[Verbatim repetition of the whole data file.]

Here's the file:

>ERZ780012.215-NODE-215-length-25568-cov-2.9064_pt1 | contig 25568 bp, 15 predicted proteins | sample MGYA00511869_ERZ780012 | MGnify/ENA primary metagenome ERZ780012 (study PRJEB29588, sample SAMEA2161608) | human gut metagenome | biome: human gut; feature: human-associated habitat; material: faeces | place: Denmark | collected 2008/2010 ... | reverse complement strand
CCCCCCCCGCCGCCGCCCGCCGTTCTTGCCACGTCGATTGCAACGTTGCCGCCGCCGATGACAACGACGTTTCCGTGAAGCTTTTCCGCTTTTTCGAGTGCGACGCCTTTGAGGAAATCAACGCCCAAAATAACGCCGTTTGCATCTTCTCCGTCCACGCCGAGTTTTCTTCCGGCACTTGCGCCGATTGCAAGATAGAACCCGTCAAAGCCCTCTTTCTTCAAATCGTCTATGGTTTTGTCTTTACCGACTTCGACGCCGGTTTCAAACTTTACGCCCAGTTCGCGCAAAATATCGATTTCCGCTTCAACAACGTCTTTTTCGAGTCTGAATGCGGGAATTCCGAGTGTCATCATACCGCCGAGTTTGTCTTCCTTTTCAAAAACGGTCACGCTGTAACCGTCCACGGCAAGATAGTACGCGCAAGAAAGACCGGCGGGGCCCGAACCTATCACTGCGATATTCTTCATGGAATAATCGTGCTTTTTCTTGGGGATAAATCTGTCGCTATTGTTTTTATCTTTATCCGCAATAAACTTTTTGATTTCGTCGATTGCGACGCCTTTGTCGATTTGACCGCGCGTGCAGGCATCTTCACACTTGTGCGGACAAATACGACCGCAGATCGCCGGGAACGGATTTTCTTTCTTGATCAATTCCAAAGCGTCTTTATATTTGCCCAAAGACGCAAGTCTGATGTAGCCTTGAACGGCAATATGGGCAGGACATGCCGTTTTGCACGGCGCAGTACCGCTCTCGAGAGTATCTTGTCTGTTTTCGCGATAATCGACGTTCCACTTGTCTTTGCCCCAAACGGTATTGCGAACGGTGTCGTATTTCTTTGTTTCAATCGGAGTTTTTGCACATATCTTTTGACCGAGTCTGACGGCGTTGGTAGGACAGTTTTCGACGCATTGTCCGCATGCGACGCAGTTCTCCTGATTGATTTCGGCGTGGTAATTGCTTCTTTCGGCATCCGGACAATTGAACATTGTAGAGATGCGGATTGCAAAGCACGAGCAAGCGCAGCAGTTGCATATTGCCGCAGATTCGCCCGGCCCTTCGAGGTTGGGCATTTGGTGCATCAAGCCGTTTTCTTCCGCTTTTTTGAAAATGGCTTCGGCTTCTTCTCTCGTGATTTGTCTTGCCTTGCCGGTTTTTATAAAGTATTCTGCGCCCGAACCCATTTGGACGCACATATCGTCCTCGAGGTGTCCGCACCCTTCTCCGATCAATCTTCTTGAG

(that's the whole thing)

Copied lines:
>ERZ780012.215-NODE-215-length-25568-cov-2.9064_pt1 | contig 25568 bp, 15 predicted proteins | sample MGYA00511869_ERZ780012 | MGnify/ENA primary metagenome ERZ780012 (study PRJEB29588, sample SAMEA2161608) | human gut metagenome | biome: human gut; feature: human-associated habitat; material: faeces | place: Denmark | collected 2008/2010 ... | reverse complement strand
CCCCCCCCGCCGCCGCCCGCCGTTCTTGCCACGTCGATTGCAACGTTGCCGCCGCCGATGACAACGACGTTTCCGTGAAGCTTTTCCGCTTTTTCGAGTGCGACGCCTTTGAGGAAATCAACGCCCAAAATAACGCCGTTTGCATCTTCTCCGTCCACGCCGAGTTTTCTTCCGGCACTTGCGCCGATTGCAAGATAGAACCCGTCAAAGCCCTCTTTCTTCAAATCGTCTATGGTTTTGTCTTTACCGACTTCGACGCCGGTTTCAAACTTTACGCCCAGTTCGCGCAAAATATCGATTTCCGCTTCAACAACGTCTTTTTCGAGTCTGAATGCGGGAATTCCGAGTGTCATCATACCGCCGAGTTTGTCTTCCTTTTCAAAAACGGTCACGCTGTAACCGTCCACGGCAAGATAGTACGCGCAAGAAAGACCGGCGGGGCCCGAACCTATCACTGCGATATTCTTCATGGAATAATCGTGCTTTTTCTTGGGGATAAATCTGTCGCTATTGTTTTTATCTTTATCCGCAATAAACTTTTTGATTTCGTCGATTGCGACGCCTTTGTCGATTTGACCGCGCGTGCAGGCATCTTCACACTTGTGCGGACAAATACGACCGCAGATCGCCGGGAACGGATTTTCTTTCTTGATCAATTCCAAAGCGTCTTTATATTTGCCCAAAGACGCAAGTCTGATGTAGCCTTGAACGGCAATATGGGCAGGACATGCCGTTTTGCACGGCGCAGTACCGCTCTCGAGAGTATCTTGTCTGTTTTCGCGATAATCGACGTTCCACTTGTCTTTGCCCCAAACGGTATTGCGAACGGTGTCGTATTTCTTTGTTTCAATCGGAGTTTTTGCACATATCTTTTGACCGAGTCTGACGGCGTTGGTAGGACAGTTTTCGACGCATTGTCCGCATGCGACGCAGTTCTCCTGATTGATTTCGGCGTGGTAATTGCTTCTTTCGGCATCCGGACAATTGAACATTGTAGAGATGCGGATTGCAAAGCACGAGCAAGCGCAGCAGTTGCATATTGCCGCAGATTCGCCCGGCCCTTCGAGGTTGGGCATTTGGTGCATCAAGCCGTTTTCTTCCGCTTTTTTGAAAATGGCTTCGGCTTCTTCTCTCGTGATTTGTCTTGCCTTGCCGGTTTTTATAAAGTATTCTGCGCCCGAACCCATTTGGACGCACATATCGTCCTCGAGGTGTCCGCACCCTTCTCCGATCAATCTTCTTGAG